Israeli air attack kills Palestinian at Gaza border

At least 21 Palestinians have been killed by Israeli forces since they started Land Day protests last Friday.

    Israeli soldiers have killed 21 people in total since mass protests began in Gaza on Friday [Mohammed Salem/Reuters]
    Israeli soldiers have killed 21 people in total since mass protests began in Gaza on Friday [Mohammed Salem/Reuters]

    An Israeli air raid killed another Palestinian protester near the Gaza Strip's border on Thursday, Palestinian health officials said.

    Earlier, a Palestinian wounded during last Friday's Land Day protests died of an injury sustained after being shot in the head by Israeli soldiers. 

    The death brings the total number of Palestinians killed in the last week at 21.

    The mass protests, called "the Great March of Return", were organised by civil society groups and supported by all political factions to call for the right of return of Palestinian refugees.

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    It marked the beginning of a six-week sit-in, starting on Land Day, an event that commemorates six Palestinian citizens of Israel who were shot dead by Israeli forces after protesting the government's confiscation of large swaths of Palestinian land on March 30, 1976.

    The sit-in ends on May 15, or Nakba Day, which will commemorate 70 years since the ethnic cleansing of 750,000 Palestinians by Zionist militias from their villages and towns.

    Protesters in Gaza had gathered in five different spots along the border, originally positioned about 700 metres away from the fence.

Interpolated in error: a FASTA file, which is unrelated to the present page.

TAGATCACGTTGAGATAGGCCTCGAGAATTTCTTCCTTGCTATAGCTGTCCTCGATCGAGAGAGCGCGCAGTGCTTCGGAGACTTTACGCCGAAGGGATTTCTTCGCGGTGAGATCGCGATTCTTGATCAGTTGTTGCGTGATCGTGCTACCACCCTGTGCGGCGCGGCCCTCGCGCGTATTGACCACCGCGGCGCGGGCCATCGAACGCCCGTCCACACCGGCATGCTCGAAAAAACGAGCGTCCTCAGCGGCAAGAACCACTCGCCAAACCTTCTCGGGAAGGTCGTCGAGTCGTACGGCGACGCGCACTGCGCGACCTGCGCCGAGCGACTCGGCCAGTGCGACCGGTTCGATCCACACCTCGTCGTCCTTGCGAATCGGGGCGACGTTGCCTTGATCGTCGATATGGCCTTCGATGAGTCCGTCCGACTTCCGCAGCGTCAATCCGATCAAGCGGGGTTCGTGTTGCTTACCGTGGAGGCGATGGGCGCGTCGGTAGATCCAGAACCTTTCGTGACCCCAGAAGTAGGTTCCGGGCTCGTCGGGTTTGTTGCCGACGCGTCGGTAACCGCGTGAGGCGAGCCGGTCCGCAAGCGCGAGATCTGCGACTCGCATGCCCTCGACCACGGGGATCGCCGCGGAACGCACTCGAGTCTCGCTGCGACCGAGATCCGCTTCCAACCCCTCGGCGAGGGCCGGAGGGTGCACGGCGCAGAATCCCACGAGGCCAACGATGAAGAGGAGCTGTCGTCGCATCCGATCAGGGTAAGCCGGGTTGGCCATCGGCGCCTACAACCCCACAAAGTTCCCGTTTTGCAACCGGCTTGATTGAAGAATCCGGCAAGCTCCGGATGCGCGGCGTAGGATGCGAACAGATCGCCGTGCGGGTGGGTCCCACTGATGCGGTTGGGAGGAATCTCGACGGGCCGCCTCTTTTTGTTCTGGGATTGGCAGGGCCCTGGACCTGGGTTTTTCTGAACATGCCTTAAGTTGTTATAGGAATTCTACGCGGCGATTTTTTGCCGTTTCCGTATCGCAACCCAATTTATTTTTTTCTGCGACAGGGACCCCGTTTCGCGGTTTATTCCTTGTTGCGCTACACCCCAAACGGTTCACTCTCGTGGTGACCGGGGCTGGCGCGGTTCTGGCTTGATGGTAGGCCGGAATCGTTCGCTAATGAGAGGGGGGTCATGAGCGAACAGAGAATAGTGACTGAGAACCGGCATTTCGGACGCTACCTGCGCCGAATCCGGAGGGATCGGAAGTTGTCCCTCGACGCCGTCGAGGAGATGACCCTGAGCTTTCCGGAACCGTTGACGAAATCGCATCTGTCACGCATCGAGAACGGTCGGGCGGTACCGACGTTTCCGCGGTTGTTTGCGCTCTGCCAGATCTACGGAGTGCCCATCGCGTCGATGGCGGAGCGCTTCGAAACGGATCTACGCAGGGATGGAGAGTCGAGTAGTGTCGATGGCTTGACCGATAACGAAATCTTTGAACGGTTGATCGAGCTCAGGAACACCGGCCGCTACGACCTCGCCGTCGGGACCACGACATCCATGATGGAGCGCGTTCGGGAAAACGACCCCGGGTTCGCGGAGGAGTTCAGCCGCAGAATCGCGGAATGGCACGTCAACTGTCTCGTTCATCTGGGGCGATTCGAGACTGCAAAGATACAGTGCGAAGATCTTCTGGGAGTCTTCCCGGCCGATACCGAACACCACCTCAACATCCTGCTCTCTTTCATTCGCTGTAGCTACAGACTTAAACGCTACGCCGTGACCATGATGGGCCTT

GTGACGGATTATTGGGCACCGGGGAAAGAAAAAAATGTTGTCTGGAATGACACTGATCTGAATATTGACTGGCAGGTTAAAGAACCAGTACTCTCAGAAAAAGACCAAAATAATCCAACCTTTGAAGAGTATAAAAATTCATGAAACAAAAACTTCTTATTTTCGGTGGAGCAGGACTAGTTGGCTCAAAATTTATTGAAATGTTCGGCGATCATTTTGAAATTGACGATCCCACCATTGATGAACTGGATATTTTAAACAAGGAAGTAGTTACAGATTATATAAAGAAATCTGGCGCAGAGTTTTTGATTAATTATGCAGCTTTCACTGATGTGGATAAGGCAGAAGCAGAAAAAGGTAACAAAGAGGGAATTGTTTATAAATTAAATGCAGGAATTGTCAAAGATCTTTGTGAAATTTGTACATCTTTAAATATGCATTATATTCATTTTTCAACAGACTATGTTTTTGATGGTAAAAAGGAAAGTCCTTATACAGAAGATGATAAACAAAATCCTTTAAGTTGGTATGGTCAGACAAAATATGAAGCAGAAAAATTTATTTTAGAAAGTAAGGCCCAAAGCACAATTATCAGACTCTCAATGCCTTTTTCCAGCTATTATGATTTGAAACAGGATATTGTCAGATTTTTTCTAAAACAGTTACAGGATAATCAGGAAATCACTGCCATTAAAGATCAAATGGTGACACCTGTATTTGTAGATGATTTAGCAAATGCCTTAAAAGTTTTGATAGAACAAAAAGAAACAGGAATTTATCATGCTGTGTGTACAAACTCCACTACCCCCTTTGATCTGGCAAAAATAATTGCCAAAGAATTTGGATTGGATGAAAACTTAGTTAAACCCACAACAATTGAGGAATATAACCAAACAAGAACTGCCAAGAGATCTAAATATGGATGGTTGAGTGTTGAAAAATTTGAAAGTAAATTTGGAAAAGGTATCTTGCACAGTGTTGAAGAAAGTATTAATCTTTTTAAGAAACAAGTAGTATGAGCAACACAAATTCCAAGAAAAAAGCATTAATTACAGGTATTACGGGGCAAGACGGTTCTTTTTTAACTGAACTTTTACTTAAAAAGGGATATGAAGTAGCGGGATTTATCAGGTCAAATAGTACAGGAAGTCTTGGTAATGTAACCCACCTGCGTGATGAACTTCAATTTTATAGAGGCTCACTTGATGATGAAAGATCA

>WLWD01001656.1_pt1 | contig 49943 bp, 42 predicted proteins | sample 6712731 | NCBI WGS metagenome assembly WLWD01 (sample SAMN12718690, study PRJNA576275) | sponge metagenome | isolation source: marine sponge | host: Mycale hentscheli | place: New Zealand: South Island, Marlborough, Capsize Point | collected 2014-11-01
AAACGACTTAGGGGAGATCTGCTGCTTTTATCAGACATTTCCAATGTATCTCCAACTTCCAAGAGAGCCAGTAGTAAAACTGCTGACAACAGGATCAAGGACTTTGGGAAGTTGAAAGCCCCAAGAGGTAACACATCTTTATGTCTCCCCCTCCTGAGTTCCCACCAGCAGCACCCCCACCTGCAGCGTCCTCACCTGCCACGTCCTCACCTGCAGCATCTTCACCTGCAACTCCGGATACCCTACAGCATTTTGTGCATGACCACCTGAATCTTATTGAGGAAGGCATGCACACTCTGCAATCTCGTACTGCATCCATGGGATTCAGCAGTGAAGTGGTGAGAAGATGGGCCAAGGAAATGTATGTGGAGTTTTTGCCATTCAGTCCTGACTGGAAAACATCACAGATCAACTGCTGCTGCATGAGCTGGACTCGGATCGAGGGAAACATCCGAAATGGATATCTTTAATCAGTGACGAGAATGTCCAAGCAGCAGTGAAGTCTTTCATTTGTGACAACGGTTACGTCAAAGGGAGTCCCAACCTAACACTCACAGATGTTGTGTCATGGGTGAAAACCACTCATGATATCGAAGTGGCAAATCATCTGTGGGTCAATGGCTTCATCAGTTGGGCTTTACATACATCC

Israeli snipers and other soldiers opened fire on the thousands of protesters, resulting in more than 1,500 Palestinians wounded.

    In the days following the initial protest, dozens more were injured.

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    In the aftermath of the protests, leaders in several countries condemned Israel's use of force, saying peaceful protests are a fundamental human right.

    A draft statement by the United Nations Security Council that called for an investigation into the killing of 17 unarmed Palestinian protesters near the Gaza Strip's eastern border was blocked by the US, with US representative to the UN Walter Miller saying "bad actors" were using the "protests as a cover to incite violence" and to "endanger innocent lives."

    No change to Israeli 'rules of engagement'

    On Thursday, Israel's minister of Defence Avigdor Lieberman said Israel will not change its open-fire policy as protests are expected to continue near the Gaza border in the coming days and weeks.

    "If there are provocations, there will be a reaction of the harshest kind like last week," Lieberman told public radio.

    "We do not intend to change the rules of engagement."

    Israeli Prime Minister Benjamin Netanyahu had previously praised the Israeli military in a statement, thanking them for "guarding the country's borders" and allowing "Israeli citizens to celebrate the [Passover] holiday peacefully".

    "Well done to our soldiers," he said.

    What's behind the protests in the Gaza Strip?

    Inside Story

    What's behind the protests in the Gaza Strip?

    SOURCE: Al Jazeera News


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